A report on the first few years of “researcher rehab” suggests that three days of intensive training have a lasting impact on participants.
Specifically, among participants — all of whom had been found guilty of at least one type of misconduct — the authors report that:
A year later, follow-up surveys indicate that the vast majority have changed how they work.
The authors claim this shows the program is worth the time and investment — a $500,000 grant from the National Institutes of Health, and a cost of $3,000 per participant for the three-day course. Do you agree? Tell us what you think in our poll at the end of the story.
Infractions ranged from consent issues for human subjects, plagiarism, and outright fraud. Still, researchers who need this training aren’t much different from everyone else, the authors note in “Lessons of researcher rehab,” published today by Nature:
We have now trained 39 researchers from 24 institutions. Researchers in our programme do not display personality traits that are distinct from the general population of scientists. We believe that most researchers may be susceptible, and that the busiest ones are most likely to err.
Half of participants in the program — initially called RePAIR, now dubbed the Professionalism and Integrity Program, or PI Program — had enrolled because of “failure to provide oversight, leading to problems,” the authors note:
Three causes played a part in most cases: paying too little attention to details or oversight; being unsure about relevant rules; and not prioritizing compliance. All these could be attributed to other, more basic causes. For example, many participants provided too little oversight of their teams because they were overextended or understaffed. People sometimes were unsure of rules after moving into a new area of research. They also encountered regulations that had grown more complex since they completed their training.
None were serious cases, they add:
There are high-profile cases of serial fraudsters who have consciously built their careers on fabricated data and who, some research suggests, have personality disorders. We do not encounter such individuals in our programme. In general, we work with talented faculty members who seek to do good research and whom institutions wish to retain.
The project has revealed some “myths” about misconduct, according to James M. DuBois at Washington University in St. Louis and his colleagues — namely, that “only bad apples get in trouble:”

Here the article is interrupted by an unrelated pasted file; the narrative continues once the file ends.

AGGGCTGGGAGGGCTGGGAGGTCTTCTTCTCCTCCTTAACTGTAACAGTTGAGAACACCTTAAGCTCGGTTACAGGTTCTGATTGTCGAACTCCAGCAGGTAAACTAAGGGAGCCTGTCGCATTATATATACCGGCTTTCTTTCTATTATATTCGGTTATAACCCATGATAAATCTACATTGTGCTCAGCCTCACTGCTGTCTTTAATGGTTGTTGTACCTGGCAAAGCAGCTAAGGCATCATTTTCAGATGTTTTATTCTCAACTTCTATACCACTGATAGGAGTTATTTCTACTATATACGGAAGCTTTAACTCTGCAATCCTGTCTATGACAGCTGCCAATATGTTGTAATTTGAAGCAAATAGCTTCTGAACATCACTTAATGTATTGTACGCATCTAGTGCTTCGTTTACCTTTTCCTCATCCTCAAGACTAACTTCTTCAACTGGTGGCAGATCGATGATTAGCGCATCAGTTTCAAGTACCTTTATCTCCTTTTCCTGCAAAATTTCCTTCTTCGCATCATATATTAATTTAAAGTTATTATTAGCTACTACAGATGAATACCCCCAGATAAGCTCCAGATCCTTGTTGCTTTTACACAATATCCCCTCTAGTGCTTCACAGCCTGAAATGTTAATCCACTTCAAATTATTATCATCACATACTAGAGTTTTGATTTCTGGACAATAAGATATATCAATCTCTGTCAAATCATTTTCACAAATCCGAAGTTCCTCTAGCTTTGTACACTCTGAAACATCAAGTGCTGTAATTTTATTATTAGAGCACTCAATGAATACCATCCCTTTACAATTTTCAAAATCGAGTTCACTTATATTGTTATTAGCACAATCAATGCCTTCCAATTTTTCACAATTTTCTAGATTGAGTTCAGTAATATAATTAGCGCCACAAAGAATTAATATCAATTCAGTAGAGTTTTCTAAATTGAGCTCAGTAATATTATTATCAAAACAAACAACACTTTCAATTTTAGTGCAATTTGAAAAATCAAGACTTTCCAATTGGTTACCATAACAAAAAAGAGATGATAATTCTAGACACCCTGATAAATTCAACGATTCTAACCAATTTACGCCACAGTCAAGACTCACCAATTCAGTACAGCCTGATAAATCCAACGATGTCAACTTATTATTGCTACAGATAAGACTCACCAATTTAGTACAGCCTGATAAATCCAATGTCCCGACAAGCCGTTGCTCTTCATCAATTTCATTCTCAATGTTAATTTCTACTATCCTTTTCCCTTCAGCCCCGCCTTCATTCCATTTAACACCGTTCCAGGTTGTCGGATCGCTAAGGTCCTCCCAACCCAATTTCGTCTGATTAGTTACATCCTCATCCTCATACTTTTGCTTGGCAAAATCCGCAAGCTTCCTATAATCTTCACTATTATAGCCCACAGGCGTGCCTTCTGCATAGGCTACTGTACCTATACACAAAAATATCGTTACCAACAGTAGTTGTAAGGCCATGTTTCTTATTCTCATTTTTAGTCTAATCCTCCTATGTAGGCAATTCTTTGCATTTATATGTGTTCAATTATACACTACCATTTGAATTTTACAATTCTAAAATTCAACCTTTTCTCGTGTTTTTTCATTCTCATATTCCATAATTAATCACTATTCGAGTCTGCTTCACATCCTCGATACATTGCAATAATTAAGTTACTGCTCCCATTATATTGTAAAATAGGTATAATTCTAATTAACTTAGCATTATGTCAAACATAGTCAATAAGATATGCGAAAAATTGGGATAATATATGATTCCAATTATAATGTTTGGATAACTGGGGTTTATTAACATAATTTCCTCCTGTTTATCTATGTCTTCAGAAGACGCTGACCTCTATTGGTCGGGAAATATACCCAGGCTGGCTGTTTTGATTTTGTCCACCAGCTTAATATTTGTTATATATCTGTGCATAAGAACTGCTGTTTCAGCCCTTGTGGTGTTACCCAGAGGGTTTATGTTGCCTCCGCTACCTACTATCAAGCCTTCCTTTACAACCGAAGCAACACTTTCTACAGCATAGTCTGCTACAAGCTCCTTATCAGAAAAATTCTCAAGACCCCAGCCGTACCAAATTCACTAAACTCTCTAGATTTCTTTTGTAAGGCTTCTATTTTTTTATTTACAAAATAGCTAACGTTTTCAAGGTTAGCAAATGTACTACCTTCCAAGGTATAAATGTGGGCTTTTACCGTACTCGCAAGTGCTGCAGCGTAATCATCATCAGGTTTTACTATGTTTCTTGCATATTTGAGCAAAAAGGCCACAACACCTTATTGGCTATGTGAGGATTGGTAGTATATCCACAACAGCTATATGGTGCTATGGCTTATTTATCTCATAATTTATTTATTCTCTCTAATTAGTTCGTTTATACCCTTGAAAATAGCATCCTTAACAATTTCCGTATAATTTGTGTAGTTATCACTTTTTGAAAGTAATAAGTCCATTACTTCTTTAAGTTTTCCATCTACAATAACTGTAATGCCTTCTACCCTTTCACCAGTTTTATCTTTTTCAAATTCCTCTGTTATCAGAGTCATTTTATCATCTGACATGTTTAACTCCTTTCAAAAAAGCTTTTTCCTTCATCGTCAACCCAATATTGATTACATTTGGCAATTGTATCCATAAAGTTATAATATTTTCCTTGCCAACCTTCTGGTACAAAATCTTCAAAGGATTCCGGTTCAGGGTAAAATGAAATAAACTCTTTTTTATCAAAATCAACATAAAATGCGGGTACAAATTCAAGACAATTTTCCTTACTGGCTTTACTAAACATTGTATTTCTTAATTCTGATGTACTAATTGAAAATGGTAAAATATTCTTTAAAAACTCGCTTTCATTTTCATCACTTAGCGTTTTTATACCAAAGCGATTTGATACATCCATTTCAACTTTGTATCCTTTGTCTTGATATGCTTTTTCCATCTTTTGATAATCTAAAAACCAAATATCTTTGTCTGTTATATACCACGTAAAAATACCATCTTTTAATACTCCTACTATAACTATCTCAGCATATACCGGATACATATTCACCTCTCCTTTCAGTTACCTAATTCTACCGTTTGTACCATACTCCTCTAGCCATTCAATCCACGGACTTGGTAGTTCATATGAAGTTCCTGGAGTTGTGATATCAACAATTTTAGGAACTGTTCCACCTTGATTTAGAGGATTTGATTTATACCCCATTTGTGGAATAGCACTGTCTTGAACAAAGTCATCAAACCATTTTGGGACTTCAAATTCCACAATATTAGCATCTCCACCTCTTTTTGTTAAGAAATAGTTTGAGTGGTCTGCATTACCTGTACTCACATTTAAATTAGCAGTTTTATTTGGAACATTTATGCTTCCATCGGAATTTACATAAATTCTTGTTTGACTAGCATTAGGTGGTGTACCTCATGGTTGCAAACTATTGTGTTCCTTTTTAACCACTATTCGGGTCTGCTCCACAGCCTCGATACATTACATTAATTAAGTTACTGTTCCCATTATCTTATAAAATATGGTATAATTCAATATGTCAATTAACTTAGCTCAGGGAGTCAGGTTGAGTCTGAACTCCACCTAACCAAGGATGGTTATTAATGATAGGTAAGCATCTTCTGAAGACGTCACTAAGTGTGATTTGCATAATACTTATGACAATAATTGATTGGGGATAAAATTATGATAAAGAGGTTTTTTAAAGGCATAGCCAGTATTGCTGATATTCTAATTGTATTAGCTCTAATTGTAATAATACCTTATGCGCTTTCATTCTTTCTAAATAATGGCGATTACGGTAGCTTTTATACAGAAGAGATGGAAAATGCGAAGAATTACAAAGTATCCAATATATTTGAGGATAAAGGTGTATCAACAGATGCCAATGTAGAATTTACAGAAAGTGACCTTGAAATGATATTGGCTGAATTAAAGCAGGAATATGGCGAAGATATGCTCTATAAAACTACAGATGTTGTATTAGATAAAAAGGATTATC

…participants’ infractions rarely resulted from a conscious intent to mislead or break rules.
Another myth: “the more publications and grants the better:”
By the metrics that institutions use to reward success, our programme participants were highly successful researchers; they had received many grants and published many papers. Yet, becoming overextended was a common reason why they failed to adequately oversee research. It may also have led them to make compliance a low priority. People who are too busy must triage, and what scientist wants to prioritize checking patient signatures above data gathering?
Principal investigators should protect themselves and their labs by taking on no more projects than they can responsibly oversee and adequately staff.
In all, DuBois and his co-authors argue the program is worth the time and investment in the program:
Following the workshop, our participants demonstrate more positive attitudes toward compliance, improved problem-solving skills and better lab-management habits…In our view, intense, individualized training following a breach can be remarkably effective. And it is unquestionably much more cost efficient than letting problems fester until even bigger problems arise for investigators and institutions. Our participants have gone from analysing their own lapses to customizing solutions, such as holding more face-to-face meetings or developing [standard operating procedures].
Do you agree with the authors? In 2013, after the program began, we ran a poll asking that question, and one-third of readers told us they didn’t believe researchers found guilty of misconduct can be rehabilitated (and posted nearly 90 comments in response). Now that the first results are out, we’re asking the question again. Tell us what you think, below.
Update: 6/8/16 2:31 p.m. eastern: We heard from Donald Kornfeld at Columbia University, who noted that — as the authors say — this program did not include researchers evaluated for serious offenses, such as those sanctioned by the U.S. Office of Research Integrity (ORI):
If this program is limited to individuals who have either committed plagiarism or failed to follow various Regulations re animal welfare and informed consent, they are not working with the 88% of individuals found guilty of research misconduct annually by ORI. Over the ten years I studied ORI Reports, only 12% of guilty offenders were guilty of plagiarism; 45% were guilty of fabrication and 66% of falsification.
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